25. 9

    “In fact, the highest reversal rate is for judges with four prior claim construction appeals.” So judges continue to merely “practice” law and learn very little? I’m confused.

  26. 8

    Mr. David Schwartz,

    If you follow the link to link in the comment above, you will find an Appendix, “Listing the 16 cases,” a post Phillips v AWH analysis.

  27. 7

    To “metoo”
    Re: “Perhaps what the data evidences is that trial judges have a hard time learning from previous appeals simply because the CAFC is constantly contradicting itself. In other words, how can a judge learn from the past when the CAFC is constantly changing the rules to suit its whim of the day?”

    To “pds”
    Re (in yesterday’s part I thread) “… the FC construes the claim language to get the end result they want.
    There is so much apparently conflicting law regarding claim construction that it isn’t difficult to come up with a rationale that fits the result one wants.”

    + +

    The thread link below has an extreme example of “metoo’s” and “pds’” concerns.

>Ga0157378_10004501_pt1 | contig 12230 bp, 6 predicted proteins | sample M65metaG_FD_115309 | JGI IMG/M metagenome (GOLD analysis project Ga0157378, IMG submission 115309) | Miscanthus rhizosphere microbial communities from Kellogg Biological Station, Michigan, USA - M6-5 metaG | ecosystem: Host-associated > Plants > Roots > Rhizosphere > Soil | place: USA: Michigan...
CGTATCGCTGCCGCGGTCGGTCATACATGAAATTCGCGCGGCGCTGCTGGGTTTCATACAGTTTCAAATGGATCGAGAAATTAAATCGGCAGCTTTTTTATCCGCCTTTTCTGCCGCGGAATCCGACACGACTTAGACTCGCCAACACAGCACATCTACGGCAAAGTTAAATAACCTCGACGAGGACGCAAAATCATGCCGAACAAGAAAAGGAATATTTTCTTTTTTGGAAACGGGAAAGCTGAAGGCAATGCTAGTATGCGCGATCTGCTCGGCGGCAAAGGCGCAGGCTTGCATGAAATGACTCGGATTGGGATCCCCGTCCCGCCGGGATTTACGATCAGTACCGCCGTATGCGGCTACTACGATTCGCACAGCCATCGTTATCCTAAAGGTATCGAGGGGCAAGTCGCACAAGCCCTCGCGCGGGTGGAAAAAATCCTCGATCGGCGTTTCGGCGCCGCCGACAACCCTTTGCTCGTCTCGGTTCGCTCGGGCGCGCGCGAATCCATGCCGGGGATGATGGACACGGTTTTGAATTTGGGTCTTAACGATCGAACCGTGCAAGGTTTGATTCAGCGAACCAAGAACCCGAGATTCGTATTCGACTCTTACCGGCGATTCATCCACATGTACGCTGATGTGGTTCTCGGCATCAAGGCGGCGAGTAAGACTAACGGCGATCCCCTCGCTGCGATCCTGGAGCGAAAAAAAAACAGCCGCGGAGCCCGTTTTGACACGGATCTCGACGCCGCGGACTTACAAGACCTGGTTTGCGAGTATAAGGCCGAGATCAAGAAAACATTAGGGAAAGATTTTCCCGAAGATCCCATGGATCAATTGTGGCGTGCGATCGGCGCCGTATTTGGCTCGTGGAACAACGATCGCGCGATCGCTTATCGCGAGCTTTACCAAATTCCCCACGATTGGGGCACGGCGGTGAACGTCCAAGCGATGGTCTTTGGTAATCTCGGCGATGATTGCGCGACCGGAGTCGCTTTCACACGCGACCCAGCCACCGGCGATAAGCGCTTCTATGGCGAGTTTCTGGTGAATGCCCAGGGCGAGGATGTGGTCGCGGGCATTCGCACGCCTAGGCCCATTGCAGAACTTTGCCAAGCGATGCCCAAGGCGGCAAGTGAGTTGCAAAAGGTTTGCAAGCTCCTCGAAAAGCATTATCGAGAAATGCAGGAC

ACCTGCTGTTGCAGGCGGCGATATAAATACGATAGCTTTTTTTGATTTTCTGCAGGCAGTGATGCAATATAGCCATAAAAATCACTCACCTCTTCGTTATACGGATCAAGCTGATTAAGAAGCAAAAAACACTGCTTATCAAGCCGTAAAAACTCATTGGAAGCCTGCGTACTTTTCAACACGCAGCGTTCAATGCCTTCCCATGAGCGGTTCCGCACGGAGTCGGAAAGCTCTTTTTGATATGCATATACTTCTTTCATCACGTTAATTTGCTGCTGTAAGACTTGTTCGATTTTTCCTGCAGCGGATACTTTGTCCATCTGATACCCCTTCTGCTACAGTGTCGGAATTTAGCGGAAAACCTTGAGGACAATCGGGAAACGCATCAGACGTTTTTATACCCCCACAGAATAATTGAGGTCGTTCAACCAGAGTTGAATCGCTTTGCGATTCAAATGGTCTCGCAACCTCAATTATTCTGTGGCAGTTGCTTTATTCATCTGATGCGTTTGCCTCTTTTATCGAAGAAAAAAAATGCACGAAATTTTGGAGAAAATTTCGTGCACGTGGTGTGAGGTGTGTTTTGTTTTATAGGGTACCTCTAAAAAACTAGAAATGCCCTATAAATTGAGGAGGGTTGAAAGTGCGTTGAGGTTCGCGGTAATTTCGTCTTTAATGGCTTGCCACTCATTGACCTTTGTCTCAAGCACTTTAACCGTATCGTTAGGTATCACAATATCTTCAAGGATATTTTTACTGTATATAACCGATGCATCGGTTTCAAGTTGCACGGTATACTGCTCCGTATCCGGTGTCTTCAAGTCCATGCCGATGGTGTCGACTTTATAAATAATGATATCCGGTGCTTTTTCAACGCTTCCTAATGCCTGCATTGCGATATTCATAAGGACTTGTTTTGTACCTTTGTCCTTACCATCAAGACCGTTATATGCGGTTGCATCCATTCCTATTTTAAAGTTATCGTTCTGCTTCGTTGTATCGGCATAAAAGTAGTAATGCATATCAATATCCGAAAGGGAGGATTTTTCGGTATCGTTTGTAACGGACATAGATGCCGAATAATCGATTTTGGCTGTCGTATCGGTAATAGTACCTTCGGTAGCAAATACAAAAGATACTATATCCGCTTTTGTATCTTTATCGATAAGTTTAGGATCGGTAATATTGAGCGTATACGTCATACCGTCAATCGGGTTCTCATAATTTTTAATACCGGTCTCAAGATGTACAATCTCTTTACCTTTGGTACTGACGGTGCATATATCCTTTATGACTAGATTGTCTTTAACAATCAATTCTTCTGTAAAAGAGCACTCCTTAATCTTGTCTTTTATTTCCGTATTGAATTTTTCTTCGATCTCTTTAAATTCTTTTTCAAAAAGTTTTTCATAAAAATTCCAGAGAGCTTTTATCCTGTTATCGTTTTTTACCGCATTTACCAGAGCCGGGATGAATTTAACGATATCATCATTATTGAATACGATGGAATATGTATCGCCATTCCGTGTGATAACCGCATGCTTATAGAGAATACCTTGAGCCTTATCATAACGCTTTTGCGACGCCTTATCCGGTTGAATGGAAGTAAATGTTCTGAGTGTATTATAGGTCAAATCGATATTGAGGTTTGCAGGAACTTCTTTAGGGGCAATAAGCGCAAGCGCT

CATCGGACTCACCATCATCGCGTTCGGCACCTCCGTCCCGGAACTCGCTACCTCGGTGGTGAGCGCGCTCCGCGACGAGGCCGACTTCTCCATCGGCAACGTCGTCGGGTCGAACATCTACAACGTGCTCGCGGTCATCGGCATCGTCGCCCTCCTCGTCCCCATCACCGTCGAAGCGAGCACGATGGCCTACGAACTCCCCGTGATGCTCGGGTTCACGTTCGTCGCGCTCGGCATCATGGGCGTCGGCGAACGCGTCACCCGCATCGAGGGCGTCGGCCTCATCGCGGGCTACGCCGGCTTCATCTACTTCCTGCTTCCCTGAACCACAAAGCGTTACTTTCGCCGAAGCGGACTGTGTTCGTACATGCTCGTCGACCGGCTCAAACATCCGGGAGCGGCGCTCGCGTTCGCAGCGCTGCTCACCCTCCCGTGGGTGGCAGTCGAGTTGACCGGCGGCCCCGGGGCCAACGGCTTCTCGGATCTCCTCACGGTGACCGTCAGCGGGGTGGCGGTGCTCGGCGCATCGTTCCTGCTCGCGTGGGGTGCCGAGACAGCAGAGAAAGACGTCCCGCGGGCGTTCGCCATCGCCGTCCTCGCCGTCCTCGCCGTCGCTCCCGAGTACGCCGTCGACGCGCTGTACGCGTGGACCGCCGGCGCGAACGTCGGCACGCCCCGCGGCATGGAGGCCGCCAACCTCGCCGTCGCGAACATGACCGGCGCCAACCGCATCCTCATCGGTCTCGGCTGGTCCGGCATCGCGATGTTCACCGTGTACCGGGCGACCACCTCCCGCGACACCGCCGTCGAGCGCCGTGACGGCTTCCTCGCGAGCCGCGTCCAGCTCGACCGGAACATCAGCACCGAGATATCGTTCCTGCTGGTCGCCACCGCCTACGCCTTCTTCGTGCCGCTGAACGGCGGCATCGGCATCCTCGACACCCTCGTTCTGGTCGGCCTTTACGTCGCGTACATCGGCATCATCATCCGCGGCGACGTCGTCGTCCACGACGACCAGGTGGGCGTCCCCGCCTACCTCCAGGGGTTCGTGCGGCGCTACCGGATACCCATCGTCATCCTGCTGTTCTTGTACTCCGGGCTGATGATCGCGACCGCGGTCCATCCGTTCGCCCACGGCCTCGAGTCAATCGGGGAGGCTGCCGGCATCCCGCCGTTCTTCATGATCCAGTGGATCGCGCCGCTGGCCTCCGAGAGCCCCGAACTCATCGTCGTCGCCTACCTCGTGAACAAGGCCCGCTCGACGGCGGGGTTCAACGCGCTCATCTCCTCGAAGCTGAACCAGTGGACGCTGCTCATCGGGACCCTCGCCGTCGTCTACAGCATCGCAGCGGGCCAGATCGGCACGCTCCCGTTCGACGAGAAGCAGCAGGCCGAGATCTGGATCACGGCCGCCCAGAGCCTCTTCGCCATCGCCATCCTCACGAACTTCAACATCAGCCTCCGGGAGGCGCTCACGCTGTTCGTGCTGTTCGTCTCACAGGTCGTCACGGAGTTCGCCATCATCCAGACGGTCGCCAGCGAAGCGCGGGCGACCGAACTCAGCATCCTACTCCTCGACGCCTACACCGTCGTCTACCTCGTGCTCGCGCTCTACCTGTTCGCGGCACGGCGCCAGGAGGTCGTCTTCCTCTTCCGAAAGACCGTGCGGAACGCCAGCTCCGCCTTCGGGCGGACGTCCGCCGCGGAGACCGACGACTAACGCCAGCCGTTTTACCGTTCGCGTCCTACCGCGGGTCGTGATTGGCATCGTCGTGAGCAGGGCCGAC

It discusses a 3-0 CAFC decision in which the panel IGNORED the CAFC’s own strong “CLEAR and UNMISTAKABLE” precedents required for a patentee to disavow claim scope, and INSTEAD affirmed a District Court’s claim limitation which was found (only) in the file history in the patentee’s Request for Reexamination (not found in the specification, and no hint of limitation found in the claims) — that claim limitation was based solely on an “IMPLICATION”!

    In other words, the CAFC affirmed a claim scope disavowal solely by file history “implication” which contradicts the CAFC’s own “clear and unmistakable” precedents:

    link to

    The above link includes these links:

    • File Attachment: CIAS_Petition.pdf (190 KB).
    • File Attachment: CIAS_Petition_Appendix_H.pdf (733 KB) (Listing the 16 cases).

    The extreme example I’m referring to is described in this quote from pages 6 & 7 of the Petition that was linked-to in the article link (emphasis added):

    “… The result is that the public is left at sea as to what a patent’s claims mean unless and until one or another panel of the Federal Circuit decides how it is going to view these prosecution history statements.